This paragraph from President Obama’s congressional address is worth examining:
Under this plan, it will be against the law for insurance companies to deny you coverage because of a pre-existing condition. As soon as I sign this bill, it will be against the law for insurance companies to drop your coverage when you get sick or water it down when you need it most. They will no longer be able to place some arbitrary cap on the amount of coverage you can receive in a given year or a lifetime. We will place a limit on how much you can be charged for out-of-pocket expenses, because in the United States of America, no one should go broke because they get sick. And insurance companies will be required to cover, with no extra charge, routine checkups and preventive care, like mammograms and colonoscopies – because there’s no reason we shouldn’t be catching diseases like breast cancer and colon cancer before they get worse. That makes sense, it saves money, and it saves lives.
Let’s break this down.
He wants to make it against the law for a private company to determine what it’s product will look like. How is this a good thing? What happened to the idea of a willing seller and a willing buyer agreeing to a transaction that benefits both of them? This is the very foundation of what has given us the most robust economy in the history of the planet.
Next, he wants to redefine insure to cover things that happened in the past. I wonder if he plans to do this with life insurance as well. Money is a little tight right now, so it would be nice to get a big payoff by spending a few thousand on a retroactive “insurance” policy for my mom, who died several years ago.
Next, he wants to invalidate existing legal contracts. Building on the “willing buyer/willing seller” model, an option has evolved whereby consumers pay less in exchange for allowing companies to dissolve the relationship when underlying circumstances change. Millions of these agreements have been made because both sides benefit from them. Obama vows to break these contracts and force companies to take on risks they didn’t agree to and for which they were not compensated. It’s hard to see how this won’t destroy the insurance industry.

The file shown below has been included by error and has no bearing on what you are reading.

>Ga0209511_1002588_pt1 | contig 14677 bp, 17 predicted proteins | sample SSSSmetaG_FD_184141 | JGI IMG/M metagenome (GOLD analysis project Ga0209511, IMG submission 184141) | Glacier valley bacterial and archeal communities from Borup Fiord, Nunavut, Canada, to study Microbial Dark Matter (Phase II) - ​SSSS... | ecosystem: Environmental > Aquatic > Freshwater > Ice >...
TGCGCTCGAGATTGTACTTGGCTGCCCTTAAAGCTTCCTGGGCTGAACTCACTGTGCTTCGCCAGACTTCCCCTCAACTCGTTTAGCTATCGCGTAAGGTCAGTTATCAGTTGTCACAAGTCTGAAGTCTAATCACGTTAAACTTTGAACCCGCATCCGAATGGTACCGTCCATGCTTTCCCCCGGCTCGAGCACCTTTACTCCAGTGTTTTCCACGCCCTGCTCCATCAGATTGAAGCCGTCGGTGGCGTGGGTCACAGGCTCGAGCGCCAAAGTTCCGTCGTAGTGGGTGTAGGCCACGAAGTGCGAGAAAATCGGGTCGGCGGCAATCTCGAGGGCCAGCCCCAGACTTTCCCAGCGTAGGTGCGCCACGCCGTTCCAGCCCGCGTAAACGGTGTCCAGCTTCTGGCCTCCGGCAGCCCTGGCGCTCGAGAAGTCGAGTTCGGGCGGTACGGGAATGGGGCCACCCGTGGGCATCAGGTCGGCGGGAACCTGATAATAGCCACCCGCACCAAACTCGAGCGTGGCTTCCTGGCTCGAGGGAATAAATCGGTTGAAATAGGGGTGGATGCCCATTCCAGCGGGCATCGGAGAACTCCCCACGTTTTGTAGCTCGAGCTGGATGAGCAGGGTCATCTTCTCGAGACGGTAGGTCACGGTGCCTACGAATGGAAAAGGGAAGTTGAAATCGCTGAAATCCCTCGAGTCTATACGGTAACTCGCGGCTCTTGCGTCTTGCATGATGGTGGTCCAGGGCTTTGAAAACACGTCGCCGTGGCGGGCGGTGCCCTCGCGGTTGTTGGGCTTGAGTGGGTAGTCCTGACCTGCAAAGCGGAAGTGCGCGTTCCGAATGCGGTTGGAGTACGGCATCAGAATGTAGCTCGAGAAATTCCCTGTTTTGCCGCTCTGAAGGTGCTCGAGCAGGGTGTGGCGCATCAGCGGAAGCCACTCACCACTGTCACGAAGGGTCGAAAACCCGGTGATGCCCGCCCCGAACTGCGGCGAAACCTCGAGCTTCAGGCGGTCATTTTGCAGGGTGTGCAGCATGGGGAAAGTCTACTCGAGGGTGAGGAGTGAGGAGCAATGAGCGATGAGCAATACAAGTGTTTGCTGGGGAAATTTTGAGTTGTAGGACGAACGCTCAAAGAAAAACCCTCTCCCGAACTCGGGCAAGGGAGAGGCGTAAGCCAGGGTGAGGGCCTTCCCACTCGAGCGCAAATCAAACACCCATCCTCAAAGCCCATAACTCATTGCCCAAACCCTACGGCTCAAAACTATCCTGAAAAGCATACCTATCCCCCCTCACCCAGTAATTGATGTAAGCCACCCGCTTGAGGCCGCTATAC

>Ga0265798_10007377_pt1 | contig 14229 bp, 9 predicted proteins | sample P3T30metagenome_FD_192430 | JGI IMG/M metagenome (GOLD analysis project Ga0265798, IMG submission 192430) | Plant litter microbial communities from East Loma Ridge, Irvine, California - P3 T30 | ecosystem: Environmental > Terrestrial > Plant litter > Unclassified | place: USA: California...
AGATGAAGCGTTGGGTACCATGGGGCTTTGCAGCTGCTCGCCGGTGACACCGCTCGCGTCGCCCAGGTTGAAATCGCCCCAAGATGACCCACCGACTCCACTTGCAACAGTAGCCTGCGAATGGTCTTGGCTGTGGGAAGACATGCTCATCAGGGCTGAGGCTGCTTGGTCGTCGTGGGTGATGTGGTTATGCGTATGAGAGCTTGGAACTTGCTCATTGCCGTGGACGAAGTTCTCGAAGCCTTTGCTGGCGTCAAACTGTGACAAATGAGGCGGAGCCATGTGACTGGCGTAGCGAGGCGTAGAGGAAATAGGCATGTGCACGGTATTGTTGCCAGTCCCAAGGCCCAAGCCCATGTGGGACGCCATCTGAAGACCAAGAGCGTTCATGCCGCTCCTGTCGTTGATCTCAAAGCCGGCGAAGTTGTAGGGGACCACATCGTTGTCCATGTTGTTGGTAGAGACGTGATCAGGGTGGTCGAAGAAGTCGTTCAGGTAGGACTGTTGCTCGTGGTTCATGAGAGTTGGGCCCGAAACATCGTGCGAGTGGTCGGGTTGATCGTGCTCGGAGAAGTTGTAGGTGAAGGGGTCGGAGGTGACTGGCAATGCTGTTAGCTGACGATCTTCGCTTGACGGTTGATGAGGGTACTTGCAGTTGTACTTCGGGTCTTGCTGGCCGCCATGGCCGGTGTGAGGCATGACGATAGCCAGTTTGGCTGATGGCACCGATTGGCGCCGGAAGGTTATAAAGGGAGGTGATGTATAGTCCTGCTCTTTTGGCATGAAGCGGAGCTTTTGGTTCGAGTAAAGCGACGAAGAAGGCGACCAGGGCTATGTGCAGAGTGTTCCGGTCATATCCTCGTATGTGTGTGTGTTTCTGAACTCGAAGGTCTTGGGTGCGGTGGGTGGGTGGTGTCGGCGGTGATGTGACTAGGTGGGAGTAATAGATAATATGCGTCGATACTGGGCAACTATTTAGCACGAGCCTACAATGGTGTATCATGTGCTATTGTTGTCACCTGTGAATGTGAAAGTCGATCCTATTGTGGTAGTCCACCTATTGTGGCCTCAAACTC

Next, Obama wants to force insurance companies to assume open-ended risk by denying them the option of offering a product with an “arbitrary” cap. He just doesn’t get it . Caps aren’t arbitrary and they are vitally important. They quantify risks, so that both the consumer and the company can evaluate their needs and come to agreement on a certain product at a certain price.
Next, Obama wants to arbitrarily set a limit on how much a consumer should pay in out-of-pocket expenses. Again, why the need to force everyone into the same pair of pants — same size, same color. Doesn’t it make more sense to let companies offer a variety of options and prices and let consumers choose what works best for them?
Finally, Obama wants to require insurance companies to provide extra coverage at no extra charge. Can you tell this man has never run a business? Everything he does is based on the premise that business are evil, that profits are excessive, and that we can just destroy incentives for entire industries and there will be no consequences for “the people.” What he doesn’t see is that business aren’t these cold, inanimate things. They’re people too — trying to deliver products that people want, at prices that they are willing to pay.
The president is wrong when he says this plan makes sense. It makes no sense at all. You start with a willing buyer and a willing seller. Both sides win. If you create an environment that is hostile to one side, they no longer win. They have nothing to gain, so they walk away. And then both sides lose.